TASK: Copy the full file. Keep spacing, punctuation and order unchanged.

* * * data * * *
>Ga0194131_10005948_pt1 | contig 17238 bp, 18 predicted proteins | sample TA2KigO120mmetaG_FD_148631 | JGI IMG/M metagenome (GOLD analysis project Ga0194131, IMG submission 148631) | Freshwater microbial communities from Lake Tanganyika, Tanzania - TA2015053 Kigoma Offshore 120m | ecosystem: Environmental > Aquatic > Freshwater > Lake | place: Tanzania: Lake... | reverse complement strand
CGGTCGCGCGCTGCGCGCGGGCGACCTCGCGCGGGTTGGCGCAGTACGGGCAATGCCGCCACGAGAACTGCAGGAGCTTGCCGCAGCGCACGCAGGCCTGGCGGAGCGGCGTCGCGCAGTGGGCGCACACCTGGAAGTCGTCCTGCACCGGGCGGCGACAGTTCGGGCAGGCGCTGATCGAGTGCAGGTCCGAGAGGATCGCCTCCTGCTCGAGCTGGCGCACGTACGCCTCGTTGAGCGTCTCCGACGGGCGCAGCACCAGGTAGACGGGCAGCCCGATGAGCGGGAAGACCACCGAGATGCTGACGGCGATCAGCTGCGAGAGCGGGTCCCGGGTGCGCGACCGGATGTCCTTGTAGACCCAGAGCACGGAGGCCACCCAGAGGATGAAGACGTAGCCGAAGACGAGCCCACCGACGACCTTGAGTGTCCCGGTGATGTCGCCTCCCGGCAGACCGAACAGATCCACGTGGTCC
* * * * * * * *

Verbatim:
>Ga0194131_10005948_pt1 | contig 17238 bp, 18 predicted proteins | sample TA2KigO120mmetaG_FD_148631 | JGI IMG/M metagenome (GOLD analysis project Ga0194131, IMG submission 148631) | Freshwater microbial communities from Lake Tanganyika, Tanzania - TA2015053 Kigoma Offshore 120m | ecosystem: Environmental > Aquatic > Freshwater > Lake | place: Tanzania: Lake... | reverse complement strand
CGGTCGCGCGCTGCGCGCGGGCGACCTCGCGCGGGTTGGCGCAGTACGGGCAATGCCGCCACGAGAACTGCAGGAGCTTGCCGCAGCGCACGCAGGCCTGGCGGAGCGGCGTCGCGCAGTGGGCGCACACCTGGAAGTCGTCCTGCACCGGGCGGCGACAGTTCGGGCAGGCGCTGATCGAGTGCAGGTCCGAGAGGATCGCCTCCTGCTCGAGCTGGCGCACGTACGCCTCGTTGAGCGTCTCCGACGGGCGCAGCACCAGGTAGACGGGCAGCCCGATGAGCGGGAAGACCACCGAGATGCTGACGGCGATCAGCTGCGAGAGCGGGTCCCGGGTGCGCGACCGGATGTCCTTGTAGACCCAGAGCACGGAGGCCACCCAGAGGATGAAGACGTAGCCGAAGACGAGCCCACCGACGACCTTGAGTGTCCCGGTGATGTCGCCTCCCGGCAGACCGAACAGATCCACGTGGTCC